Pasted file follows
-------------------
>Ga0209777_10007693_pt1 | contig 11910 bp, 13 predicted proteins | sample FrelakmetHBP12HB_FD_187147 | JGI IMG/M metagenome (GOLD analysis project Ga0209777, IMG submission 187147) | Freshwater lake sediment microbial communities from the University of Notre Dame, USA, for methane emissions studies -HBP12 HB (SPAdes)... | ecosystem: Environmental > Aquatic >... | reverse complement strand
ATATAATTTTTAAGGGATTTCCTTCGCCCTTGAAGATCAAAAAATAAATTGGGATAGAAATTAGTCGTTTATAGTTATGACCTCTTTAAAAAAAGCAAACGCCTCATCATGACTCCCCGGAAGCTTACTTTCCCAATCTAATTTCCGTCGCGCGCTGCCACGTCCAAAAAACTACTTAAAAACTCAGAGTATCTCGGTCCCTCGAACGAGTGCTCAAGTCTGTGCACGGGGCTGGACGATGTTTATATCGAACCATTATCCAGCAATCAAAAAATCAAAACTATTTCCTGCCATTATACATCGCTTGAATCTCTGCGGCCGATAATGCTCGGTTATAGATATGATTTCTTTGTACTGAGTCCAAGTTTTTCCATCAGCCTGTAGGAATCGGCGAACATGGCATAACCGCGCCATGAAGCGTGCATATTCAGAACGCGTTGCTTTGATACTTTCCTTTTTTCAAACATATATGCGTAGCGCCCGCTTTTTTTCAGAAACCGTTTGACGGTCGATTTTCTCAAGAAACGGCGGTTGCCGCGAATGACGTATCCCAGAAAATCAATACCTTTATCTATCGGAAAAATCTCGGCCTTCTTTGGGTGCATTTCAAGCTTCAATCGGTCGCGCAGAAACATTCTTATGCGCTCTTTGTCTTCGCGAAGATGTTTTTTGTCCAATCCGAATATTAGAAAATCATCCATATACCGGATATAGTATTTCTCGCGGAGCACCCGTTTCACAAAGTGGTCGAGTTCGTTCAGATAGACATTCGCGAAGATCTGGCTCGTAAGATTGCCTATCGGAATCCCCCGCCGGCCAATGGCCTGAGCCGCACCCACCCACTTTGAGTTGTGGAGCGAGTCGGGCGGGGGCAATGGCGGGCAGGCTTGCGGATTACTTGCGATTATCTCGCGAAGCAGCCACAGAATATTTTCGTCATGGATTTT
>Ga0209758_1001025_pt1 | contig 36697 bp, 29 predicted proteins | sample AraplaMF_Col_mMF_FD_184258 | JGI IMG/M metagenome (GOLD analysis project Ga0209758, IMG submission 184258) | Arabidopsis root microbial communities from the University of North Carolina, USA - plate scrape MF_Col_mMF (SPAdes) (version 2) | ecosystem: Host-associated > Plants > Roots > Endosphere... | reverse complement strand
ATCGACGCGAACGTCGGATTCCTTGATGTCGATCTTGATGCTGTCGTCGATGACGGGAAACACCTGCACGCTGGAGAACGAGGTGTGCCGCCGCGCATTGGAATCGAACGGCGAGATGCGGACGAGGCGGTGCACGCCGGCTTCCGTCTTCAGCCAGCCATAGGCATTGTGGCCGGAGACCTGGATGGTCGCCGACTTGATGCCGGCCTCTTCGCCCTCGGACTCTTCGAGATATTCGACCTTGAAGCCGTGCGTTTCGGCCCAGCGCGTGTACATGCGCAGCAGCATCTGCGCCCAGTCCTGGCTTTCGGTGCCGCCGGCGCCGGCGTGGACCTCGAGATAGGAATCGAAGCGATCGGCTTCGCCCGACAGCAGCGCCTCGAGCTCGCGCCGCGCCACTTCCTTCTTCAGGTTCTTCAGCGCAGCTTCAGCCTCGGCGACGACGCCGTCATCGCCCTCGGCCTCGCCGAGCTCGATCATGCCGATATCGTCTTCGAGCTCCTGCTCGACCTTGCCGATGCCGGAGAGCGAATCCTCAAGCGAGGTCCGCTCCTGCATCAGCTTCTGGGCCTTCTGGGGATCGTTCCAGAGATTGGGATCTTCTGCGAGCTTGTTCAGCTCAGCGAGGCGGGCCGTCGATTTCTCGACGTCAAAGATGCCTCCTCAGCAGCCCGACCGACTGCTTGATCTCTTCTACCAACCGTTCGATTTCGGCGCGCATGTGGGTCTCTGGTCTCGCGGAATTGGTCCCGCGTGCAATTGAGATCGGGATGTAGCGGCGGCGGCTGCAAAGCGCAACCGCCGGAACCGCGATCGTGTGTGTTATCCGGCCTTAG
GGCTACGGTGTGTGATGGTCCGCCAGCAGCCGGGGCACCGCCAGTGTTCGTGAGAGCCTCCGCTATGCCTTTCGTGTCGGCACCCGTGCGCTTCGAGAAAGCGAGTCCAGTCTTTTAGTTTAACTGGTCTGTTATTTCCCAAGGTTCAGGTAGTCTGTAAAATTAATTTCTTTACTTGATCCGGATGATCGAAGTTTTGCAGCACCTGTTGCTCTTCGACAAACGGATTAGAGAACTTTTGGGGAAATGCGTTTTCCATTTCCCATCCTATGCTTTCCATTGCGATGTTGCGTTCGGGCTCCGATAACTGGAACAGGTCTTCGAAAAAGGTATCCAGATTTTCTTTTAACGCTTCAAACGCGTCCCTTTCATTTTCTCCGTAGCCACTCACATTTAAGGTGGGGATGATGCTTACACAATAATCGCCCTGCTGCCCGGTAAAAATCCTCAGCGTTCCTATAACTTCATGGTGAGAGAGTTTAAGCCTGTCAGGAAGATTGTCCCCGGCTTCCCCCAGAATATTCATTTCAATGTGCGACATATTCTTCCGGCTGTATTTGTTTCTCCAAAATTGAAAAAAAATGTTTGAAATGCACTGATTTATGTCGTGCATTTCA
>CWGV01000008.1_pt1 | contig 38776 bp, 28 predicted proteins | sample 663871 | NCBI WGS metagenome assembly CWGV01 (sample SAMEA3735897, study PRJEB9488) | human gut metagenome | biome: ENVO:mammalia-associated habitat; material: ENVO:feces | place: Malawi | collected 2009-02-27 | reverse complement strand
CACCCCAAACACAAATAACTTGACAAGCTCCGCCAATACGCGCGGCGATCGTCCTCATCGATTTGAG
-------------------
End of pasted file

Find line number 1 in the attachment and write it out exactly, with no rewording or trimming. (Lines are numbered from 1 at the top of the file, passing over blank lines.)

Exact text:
>Ga0209777_10007693_pt1 | contig 11910 bp, 13 predicted proteins | sample FrelakmetHBP12HB_FD_187147 | JGI IMG/M metagenome (GOLD analysis project Ga0209777, IMG submission 187147) | Freshwater lake sediment microbial communities from the University of Notre Dame, USA, for methane emissions studies -HBP12 HB (SPAdes)... | ecosystem: Environmental > Aquatic >... | reverse complement strand